For todays post I would like you to think back to when you were a kid and try to remember something that stood out to you. Today, I was close by one of the towns that I grew up in and decided to take a ride down main street. As I rode down the street I remembered asking my dad to ride my bicycle “uptown” to go to the 5 and 10 store for some candy. At the risk of dating myself I can remember when you could get a bunch of candy for a quarter and imagine how much I was able to get with a dollar and our local 5 and 10 had penny candy. I now know that this was one of the few places left that was still selling penny candy. I can remember leaving my bike on the sidewalk, running into the store with my friends and picking our candy. (there once was a time when you could leave you bike on the sidewalk and it would still be there when you came out) Then my friends and I would ride back home with our brown bags filled with candy.
As I rode through the town today I was amazed at how things have changed and, at the same time, how things have stayed the same. The 5 and 10 store, although long ago closed, is still standing. Another place that I remember was the local barber shop. In this case we are talking about Mr. Ugliks. I can remember sitting there in the yellow chairs that lined the walls listening to all the older men talking about, well just about everything. I think Mr. Uglik spent more time talking than cutting, it was an experience that many will never have. To this day I can remember the sound that the razor made when he sharpened it on the leather strap hanging from the chair and the feeling of the shaving cream on my neck. And by-the-way the price for a hair cut was $6 and that included the shave. But the entertainment was free and priceless. I have to mention, just in case someone from the area reads this, the one man that was always there, “The Captain”. If you’ve ever spent any time in Masontown, Pa, I’m positive you ran into “The Captain” at some point.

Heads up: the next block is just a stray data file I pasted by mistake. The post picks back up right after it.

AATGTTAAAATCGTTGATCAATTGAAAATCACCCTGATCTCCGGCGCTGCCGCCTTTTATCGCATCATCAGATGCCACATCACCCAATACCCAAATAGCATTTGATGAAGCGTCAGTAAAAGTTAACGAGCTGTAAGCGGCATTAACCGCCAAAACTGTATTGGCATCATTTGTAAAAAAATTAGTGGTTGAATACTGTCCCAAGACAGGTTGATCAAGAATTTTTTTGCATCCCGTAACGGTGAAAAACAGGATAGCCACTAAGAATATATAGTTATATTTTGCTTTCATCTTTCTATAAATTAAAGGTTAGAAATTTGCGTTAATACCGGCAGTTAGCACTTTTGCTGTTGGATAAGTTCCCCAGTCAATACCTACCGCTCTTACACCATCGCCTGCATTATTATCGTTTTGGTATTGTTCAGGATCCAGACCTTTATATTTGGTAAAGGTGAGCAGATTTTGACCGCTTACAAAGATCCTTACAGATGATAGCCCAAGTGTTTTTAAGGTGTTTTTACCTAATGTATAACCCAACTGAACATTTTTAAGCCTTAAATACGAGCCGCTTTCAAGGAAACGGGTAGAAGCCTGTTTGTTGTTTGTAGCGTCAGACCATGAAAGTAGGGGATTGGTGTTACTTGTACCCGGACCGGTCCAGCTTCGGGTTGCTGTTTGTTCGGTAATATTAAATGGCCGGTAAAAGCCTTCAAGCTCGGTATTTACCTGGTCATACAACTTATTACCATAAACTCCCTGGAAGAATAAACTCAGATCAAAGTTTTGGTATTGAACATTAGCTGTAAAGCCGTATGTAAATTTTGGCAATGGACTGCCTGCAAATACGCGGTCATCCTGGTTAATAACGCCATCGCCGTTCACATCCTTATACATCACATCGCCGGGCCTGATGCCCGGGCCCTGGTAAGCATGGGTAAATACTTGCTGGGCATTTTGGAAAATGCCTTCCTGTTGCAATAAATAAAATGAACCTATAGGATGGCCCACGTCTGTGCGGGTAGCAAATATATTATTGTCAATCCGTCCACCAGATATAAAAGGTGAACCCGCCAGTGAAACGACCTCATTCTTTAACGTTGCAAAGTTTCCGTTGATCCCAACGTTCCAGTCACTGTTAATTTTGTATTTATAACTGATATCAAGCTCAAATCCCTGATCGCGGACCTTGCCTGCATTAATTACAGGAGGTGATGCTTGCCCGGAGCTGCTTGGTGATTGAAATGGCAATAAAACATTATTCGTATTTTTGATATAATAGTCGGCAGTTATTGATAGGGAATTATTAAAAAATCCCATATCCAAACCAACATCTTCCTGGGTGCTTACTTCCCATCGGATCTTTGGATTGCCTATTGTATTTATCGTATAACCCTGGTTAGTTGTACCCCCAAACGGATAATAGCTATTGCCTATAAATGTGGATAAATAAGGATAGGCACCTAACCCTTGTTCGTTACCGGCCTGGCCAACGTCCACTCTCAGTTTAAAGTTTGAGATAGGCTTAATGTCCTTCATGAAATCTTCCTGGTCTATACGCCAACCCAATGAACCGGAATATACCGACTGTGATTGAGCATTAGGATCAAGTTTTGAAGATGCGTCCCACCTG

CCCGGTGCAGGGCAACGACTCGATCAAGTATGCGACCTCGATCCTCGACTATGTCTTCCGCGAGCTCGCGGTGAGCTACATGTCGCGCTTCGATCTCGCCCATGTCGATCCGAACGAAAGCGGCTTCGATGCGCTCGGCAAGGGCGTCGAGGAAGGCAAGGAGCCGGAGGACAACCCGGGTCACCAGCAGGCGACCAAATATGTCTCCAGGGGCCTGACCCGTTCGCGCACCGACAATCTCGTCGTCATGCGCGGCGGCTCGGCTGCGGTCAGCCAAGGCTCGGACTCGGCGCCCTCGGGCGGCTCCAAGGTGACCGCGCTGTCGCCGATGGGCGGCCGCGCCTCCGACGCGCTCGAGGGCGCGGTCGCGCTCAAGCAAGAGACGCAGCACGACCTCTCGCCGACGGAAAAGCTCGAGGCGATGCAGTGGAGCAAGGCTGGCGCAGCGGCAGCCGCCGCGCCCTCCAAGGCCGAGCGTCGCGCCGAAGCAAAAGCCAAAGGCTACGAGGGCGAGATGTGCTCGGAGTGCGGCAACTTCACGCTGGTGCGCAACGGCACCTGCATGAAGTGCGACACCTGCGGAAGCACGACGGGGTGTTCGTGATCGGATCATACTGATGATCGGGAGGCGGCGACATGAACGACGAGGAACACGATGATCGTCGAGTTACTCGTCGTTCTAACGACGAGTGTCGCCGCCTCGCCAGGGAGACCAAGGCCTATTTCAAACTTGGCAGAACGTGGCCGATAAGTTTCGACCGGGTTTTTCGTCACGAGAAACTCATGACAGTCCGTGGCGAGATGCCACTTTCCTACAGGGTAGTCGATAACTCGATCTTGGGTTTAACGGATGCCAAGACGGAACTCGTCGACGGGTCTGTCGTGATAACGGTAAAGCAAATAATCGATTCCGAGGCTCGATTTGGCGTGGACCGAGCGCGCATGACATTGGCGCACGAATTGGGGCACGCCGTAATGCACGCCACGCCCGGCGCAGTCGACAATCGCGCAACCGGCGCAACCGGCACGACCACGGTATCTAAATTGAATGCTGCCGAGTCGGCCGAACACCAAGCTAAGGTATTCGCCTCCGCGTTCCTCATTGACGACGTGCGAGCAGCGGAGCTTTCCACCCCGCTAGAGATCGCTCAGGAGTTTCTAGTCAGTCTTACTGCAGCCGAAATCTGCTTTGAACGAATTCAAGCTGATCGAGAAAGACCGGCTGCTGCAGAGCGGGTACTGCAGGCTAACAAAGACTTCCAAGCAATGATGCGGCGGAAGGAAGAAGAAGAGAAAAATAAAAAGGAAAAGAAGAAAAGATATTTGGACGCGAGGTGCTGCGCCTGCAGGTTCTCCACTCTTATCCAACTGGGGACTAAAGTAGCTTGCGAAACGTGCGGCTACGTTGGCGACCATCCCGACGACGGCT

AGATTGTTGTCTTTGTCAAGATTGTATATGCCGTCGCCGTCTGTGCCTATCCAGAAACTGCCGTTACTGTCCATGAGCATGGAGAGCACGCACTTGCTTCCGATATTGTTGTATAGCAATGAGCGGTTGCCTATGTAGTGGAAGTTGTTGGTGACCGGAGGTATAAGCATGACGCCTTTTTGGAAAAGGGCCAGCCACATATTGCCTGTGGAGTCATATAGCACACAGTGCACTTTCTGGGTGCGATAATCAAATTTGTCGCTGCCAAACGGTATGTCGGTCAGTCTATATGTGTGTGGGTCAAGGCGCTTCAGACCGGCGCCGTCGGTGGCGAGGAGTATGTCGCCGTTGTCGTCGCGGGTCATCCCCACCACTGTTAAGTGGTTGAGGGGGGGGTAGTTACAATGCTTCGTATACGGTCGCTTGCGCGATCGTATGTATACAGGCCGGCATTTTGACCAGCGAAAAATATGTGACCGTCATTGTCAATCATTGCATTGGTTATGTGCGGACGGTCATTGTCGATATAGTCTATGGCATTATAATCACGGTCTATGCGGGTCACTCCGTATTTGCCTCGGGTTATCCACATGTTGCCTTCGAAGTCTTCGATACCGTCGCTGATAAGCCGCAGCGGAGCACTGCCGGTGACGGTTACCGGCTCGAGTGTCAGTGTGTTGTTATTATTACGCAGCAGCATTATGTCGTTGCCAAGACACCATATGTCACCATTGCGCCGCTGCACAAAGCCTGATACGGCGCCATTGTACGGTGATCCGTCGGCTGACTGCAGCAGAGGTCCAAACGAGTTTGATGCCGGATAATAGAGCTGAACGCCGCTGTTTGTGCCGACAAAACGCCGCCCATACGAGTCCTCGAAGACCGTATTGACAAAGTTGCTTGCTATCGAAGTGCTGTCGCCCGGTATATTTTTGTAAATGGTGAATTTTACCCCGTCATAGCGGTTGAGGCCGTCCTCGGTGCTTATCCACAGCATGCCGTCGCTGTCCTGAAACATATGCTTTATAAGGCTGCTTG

So I leave you with this, remember the old times, tell the young people about them, for they are gone and if we don’t share our memories how will they live on?
2012 has passed by quickly and 2013 is just a day away. As I look at this blog and think back to when I started it I realize that I haven’t really accomplished what I started out to do with this blog. The Idea was to show you my vision of the world. Sure, I have managed to share a few of the things that I like and places that I visited, but I question if I have truly shown my vision of the world and the answer is “NO”.
So my “New Years Resolution” is to post a minimum of one post per week for the entire year. I will challenge myself to photograph something every week and post it on this blog, hopefully you will find it to be as interesting as I did when I took the photo. I’ve compiled a list of well over 100 ideas for the year and hopefully this will help me to keep up with my goal.
As always, comments are welcome and I’m looking forward to hearing from you throughout the year.
I will also be having a solo photography show in July at Allegory Gallery in Ligonier, Pa and will post information about the show and opening when we get a little closer.
I hope that all of you have had a great year. Have a safe New Years and hopefully 2013 will prove to be a great year for all of you!!
Well it’s been a while since I had a photo assignment. So I think it’s time I start that back up again. Sometimes making yourself an assignment can get the creativity flowing and get you out and about to do a little photography.
So that being said today the assignment will be:
“Fun in the Sun”
Check back later to see what I was able to some up with.
Todays photo assignment is: Photograph Cemetery Art
I know that some will think it a bit strange, but cemeteries have a lot of really neat old statues and tombs. This should be a fun assignment and since I am going with The Westmoreland Photographers Society on a group trip to the Allegheny Cemetery in Pittsburgh, Pa. I know that there are plenty of interesting monuments and statues to be photographed in the 300+ acres that makes up the Allegheny Cemetery.